Security forces in Iraq have overcome a major assault by "Islamic State" in Kirkuk, killing 48 of the militants. The advance comes amid claims of a mass grave found outside the city of Mosul, which is still held by IS.
"Islamic State" fighters reportedly killed 284 men and boys as Iraqi-led coalition forces closed in on Mosul, according to an anonymous source quoted by US broadcaster CNN.
Killed on Thursday and Friday, the civilians were being used by IS as human shields, the source said, adding that the bodies were bulldozed into a mass grave after being shot. CNN said it could not confirm the intelligence source's statements.
Elsewhere in Iraq, government forces killed 48 IS operatives in Kirkuk, Brigadier General Khattab Omar Aref said on Saturday. Some of the IS militants blew themselves up when they were cornered by police, he added.
Security officials said at least 46 other people were killed and over 100 people wounded. Officials called for blood donations to help the wounded and injured.
Iraqi state television reported that security forces had regained full control of the Kurdish-majority city.
"The security forces control the situation now, but there are still pockets of jihadists in some southern and eastern neighborhoods, Aref said. "We have foiled this large [IS] plot, which was to take control of government buildings, including security headquarters...They were denied just like they are being defeated on the outskirts of Mosul."
Counterterrorism and intelligence units continued hunting down IS fighters who had stormed public buildings early on Friday. The city was caught off-guard when the IS launched an "inghimasi" attack, which refers to jihadi operations in which suicide bombers intend to unleash chaos more than achieving any political gain.
Carter in Baghdad
Meanwhile, US Defense Secretary Ashton Carter arrived in Baghdad on Saturday to review the offensive on Mosul, where IS chief Abu Bakr al-Baghdadi proclaimed the caliphate in 2014. Carter was also scheduled to meet commanders from the 60-member coalition and Iraqi Prime Minister Haider al-Abadi regarding the operation in Mosul.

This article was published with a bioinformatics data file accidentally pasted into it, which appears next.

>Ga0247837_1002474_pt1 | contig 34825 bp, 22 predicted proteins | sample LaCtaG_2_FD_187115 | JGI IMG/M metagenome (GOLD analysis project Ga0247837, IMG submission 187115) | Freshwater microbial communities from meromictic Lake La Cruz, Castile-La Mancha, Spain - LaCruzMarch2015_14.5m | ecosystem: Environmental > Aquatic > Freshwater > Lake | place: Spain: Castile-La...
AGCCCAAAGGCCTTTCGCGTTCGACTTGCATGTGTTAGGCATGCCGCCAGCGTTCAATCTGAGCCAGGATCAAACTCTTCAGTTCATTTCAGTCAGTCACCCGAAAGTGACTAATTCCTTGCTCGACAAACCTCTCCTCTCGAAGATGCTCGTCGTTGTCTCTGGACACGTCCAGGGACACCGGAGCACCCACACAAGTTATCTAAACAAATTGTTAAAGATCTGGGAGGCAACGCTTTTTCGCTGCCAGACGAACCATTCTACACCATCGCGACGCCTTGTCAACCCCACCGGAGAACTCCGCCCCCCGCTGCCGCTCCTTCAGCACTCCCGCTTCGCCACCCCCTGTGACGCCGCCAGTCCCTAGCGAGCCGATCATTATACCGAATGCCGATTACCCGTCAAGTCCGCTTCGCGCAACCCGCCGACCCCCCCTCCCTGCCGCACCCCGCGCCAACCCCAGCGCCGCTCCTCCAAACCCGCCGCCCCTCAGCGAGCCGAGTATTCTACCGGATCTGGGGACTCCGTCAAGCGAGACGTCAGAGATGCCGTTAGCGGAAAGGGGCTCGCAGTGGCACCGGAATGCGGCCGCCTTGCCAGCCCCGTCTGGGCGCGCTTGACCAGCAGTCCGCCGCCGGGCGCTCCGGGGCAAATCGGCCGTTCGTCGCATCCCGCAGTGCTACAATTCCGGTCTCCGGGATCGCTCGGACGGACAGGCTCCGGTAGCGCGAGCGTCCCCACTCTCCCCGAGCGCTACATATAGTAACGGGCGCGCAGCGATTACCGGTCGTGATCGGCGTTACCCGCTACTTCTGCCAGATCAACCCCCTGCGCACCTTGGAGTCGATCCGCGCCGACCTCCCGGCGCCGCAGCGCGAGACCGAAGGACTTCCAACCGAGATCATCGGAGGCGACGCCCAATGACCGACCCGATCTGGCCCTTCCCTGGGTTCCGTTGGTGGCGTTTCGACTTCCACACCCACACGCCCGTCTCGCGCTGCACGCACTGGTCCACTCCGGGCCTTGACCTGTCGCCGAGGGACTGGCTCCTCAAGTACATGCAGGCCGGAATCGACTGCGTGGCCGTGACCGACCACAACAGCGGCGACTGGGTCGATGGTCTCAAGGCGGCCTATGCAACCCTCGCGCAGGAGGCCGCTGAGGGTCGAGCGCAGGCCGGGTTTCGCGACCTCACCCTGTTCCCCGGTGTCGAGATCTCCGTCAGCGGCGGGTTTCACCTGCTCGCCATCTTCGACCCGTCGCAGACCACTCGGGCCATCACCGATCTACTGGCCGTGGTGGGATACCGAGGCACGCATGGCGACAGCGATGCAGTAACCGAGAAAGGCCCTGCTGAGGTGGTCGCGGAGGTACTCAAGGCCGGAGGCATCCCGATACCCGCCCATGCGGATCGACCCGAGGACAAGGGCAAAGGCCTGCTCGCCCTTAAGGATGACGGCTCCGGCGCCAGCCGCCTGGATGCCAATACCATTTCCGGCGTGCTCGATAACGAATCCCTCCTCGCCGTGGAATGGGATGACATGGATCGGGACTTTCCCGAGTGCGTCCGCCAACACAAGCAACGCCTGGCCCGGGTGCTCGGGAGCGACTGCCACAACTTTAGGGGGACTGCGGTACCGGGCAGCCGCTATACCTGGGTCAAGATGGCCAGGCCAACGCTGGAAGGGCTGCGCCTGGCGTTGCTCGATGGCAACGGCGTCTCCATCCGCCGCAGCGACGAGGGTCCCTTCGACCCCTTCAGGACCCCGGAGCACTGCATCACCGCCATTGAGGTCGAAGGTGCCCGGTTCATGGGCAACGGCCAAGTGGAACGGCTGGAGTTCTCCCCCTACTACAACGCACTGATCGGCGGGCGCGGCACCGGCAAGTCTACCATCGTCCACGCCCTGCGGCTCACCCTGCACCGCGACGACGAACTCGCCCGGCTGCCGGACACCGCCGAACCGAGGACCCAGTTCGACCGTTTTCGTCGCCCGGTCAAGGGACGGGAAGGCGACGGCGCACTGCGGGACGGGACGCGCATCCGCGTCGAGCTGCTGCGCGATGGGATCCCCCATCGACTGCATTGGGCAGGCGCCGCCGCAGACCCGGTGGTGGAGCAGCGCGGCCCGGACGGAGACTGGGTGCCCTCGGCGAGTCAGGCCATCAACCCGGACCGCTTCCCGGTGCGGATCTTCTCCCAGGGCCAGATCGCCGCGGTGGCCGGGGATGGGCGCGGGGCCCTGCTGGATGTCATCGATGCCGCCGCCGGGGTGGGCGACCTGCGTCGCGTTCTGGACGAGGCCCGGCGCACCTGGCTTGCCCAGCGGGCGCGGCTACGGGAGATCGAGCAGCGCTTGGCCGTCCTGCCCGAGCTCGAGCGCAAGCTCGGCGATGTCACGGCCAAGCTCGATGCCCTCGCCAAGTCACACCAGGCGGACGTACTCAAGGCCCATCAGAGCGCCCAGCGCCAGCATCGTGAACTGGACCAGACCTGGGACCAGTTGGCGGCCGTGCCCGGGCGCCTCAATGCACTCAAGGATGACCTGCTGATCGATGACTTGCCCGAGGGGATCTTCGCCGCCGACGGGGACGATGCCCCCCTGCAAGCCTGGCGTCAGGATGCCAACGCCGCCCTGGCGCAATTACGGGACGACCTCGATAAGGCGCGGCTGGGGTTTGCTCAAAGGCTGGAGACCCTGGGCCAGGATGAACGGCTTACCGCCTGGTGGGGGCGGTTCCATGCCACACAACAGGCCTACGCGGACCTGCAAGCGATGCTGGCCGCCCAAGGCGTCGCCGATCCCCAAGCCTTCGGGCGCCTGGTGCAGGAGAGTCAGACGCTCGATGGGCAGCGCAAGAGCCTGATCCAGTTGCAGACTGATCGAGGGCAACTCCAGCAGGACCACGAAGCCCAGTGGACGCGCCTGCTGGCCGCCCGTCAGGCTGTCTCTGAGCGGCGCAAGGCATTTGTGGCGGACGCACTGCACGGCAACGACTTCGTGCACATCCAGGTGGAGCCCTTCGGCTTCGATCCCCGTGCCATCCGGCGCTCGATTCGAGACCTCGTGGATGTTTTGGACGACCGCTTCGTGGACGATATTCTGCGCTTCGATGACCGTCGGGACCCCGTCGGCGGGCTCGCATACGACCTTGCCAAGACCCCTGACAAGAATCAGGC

Suggesting there was little doubt that the mission would succeed, Carter said, "There will be a big job of reconstruction and stabilization." He said it was important that efforts to rebuild the city did not fall behind once the IS was ousted. The US official was also expected to convince the Iraqi government to let Turkey participate in the Mosul offensive.
Ankara and Baghdad have been arguing over the presence of Turkish troops at the Bashiqa camp near Mosul, where it trains soldiers. Iraq is skeptical of Turkey's presence in Mosul, which was part of the Ottoman Empire and which Ankara considers under its sphere of influence. On Saturday, Turkish Prime Minister Binali Yildirim stressed that his country would continue to have a presence in the area.
Mosul is the most populous city under IS control and losing it would deal a huge blow to the militants. At least 3,000 to 4,500 Iraqi troops, backed by US military forces on the ground and in the air are participating in the offensive, which was launched on Monday.
But the jihadis' suicide attacks have made progress difficult. On Saturday, Iraqi soldiers moved into Qaraqosh, Iraq's largest Christian town before the IS took over Mosul last year.
At least 1.2 million civilians are trapped in the city and aid organizations expect that hundreds of thousands could flee in the coming weeks, sparking Iraq's worst humanitarian crisis in years.
mg/sms (Reuters, AFP, AP)